IDEAS home Printed from https://ideas.repec.org/p/zbw/vfsc14/100401.html
   My bibliography  Save this paper

Rise of the Machines: The Effects of Labor-Saving Innovations on Jobs and Wages

Author

Listed:
  • Graetz, Georg
  • Feng, Andy

Abstract

Job polarization the rise in employment shares of high and low skill jobs at the expense of middle skill jobs occurred in the US not just recently, but also in the late nineteenth and early twentieth centuries. We argue that in each case polarization resulted from increased automation, and provide a theoretical explanation. In our model, firms deciding whether to employ machines or workers in a given task weigh the cost of using machines, which is increasing in the complexity (in an engineering sense) of the task, against the cost of employing workers, which is increasing in training time required by the task. Insights from artificial intelligence and robotics suggest that some tasks do not require training regardless of complexity, while in other tasks training is required and increases in complexity. In equilibrium, firms are more likely to automate a task that requires training, holding complexity constant. We assume that more-skilled workers learn faster, and thus it is middle skill workers who have a comparative advantage in tasks that are most likely to be automated when machine design costs fall. In addition to explaining job polarization, our model makes sense of observed patterns of automation and accounts for a set of novel stylized facts about occupational training requirements.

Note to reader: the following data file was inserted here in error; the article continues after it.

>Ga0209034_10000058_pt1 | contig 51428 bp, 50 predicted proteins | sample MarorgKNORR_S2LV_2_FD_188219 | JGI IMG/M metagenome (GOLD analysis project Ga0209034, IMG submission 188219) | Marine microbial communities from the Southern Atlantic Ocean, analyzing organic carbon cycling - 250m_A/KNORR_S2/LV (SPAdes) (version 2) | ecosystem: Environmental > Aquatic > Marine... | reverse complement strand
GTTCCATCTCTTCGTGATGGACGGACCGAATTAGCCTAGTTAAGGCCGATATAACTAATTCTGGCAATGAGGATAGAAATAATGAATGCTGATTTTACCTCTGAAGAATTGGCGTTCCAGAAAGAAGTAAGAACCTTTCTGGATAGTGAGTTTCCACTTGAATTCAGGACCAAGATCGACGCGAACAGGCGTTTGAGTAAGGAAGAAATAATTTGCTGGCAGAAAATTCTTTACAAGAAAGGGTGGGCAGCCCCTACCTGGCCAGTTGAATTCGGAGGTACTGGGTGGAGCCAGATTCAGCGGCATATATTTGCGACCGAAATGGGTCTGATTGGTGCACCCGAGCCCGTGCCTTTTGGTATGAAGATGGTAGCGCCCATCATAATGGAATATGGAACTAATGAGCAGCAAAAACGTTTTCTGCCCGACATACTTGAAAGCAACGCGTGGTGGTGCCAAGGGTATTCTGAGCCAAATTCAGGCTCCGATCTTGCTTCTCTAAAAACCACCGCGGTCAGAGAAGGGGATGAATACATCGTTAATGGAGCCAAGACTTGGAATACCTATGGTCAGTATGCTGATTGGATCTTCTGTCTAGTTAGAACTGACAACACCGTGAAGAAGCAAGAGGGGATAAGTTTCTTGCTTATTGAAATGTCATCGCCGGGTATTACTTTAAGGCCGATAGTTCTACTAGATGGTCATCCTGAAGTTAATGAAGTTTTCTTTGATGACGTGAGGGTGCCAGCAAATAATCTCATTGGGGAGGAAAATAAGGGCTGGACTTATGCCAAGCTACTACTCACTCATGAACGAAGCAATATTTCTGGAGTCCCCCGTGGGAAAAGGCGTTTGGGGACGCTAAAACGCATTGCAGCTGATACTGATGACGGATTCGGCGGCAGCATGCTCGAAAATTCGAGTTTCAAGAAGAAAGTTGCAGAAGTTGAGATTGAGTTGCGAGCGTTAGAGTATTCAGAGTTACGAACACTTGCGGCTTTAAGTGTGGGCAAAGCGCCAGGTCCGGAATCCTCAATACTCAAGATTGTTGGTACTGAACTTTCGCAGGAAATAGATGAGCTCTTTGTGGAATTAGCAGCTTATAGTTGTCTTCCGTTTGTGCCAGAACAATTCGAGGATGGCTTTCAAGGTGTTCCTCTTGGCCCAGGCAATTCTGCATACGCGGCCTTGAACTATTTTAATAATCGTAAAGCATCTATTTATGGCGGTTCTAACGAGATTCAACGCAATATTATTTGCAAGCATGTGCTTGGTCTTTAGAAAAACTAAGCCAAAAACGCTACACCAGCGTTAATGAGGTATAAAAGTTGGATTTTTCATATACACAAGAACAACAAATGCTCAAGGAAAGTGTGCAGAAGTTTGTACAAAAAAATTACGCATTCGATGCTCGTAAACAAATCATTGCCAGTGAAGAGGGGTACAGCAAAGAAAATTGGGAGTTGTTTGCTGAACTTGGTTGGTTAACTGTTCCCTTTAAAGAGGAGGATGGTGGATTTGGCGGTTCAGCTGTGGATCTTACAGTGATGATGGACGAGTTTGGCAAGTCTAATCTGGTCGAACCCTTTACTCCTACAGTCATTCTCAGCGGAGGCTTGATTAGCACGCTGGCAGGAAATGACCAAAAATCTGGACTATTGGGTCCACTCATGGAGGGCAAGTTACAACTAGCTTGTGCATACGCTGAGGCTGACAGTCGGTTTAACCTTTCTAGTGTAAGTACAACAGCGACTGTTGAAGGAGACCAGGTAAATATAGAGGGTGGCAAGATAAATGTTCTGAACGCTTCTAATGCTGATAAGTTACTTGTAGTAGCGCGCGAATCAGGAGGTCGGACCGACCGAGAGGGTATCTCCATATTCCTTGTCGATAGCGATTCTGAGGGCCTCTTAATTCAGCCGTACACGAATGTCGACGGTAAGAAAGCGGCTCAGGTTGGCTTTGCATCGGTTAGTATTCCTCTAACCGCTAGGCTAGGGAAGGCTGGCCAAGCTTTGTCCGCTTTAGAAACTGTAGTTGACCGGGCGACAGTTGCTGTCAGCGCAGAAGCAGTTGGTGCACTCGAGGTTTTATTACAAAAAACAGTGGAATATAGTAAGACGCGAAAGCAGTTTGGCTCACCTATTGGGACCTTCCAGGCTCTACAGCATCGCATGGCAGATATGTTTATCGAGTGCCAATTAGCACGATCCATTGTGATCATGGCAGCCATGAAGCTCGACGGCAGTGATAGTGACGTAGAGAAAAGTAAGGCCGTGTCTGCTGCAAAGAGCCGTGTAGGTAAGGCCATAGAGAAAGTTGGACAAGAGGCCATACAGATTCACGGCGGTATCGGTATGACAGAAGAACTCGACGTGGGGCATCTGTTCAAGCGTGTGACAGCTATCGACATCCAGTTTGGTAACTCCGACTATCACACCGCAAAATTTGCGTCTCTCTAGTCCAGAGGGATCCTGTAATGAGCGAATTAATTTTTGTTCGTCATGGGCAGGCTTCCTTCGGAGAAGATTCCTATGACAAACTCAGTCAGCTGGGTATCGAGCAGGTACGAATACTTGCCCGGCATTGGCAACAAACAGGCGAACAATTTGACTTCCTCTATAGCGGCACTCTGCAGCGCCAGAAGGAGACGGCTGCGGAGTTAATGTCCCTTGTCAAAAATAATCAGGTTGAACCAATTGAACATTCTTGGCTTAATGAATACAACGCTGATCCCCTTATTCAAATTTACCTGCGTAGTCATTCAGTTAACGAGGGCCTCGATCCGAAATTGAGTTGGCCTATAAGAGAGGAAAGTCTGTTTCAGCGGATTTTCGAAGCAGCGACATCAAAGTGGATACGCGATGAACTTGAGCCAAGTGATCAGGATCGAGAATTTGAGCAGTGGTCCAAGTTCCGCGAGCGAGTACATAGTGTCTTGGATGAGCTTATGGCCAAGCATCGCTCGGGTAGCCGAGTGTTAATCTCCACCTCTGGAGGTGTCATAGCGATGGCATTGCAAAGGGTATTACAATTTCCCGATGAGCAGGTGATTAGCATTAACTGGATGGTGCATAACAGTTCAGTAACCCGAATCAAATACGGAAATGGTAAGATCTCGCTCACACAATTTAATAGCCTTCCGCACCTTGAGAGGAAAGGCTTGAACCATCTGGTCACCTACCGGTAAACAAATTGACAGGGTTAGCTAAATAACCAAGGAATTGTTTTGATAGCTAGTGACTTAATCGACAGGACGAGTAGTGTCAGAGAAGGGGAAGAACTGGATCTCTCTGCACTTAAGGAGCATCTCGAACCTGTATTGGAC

Suggested Citation

  • Graetz, Georg & Feng, Andy, 2014. "Rise of the Machines: The Effects of Labor-Saving Innovations on Jobs and Wages," Annual Conference 2014 (Hamburg): Evidence-based Economic Policy 100401, Verein für Socialpolitik / German Economic Association.
  • Handle: RePEc:zbw:vfsc14:100401
    as

    Download full text from publisher

    File URL: https://www.econstor.eu/bitstream/10419/100401/1/VfS_2014_pid_673.pdf
    Download Restriction: no

    Other versions of this item:

    References listed on IDEAS

    as
    1. Guy Michaels & Ashwini Natraj & John Van Reenen, 2010. "Has ICT Polarized Skill Demand? Evidence from Eleven Countries over 25 years," NBER Working Papers 16138, National Bureau of Economic Research, Inc.
    2. Brent Neiman, 2014. "The Global Decline of the Labor Share," The Quarterly Journal of Economics, Oxford University Press, vol. 129(1), pages 61-103.
    3. Frank Levy & David H. Autor & Richard J. Murnane, 2003. "The skill content of recent technological change: an empirical exploration," Proceedings, Federal Reserve Bank of San Francisco, issue Nov.
    4. Thomas J. Holmes & Matthew F. Mitchell, 2008. "A theory of factor allocation and plant size," RAND Journal of Economics, RAND Corporation, vol. 39(2), pages 329-351, June.
    5. Frey, Carl Benedikt & Osborne, Michael A., 2017. "The future of employment: How susceptible are jobs to computerisation?," Technological Forecasting and Social Change, Elsevier, vol. 114(C), pages 254-280.
    6. Guido Matias Cortes, 2016. "Where Have the Middle-Wage Workers Gone? A Study of Polarization Using Panel Data," Journal of Labor Economics, University of Chicago Press, vol. 34(1), pages 63-105.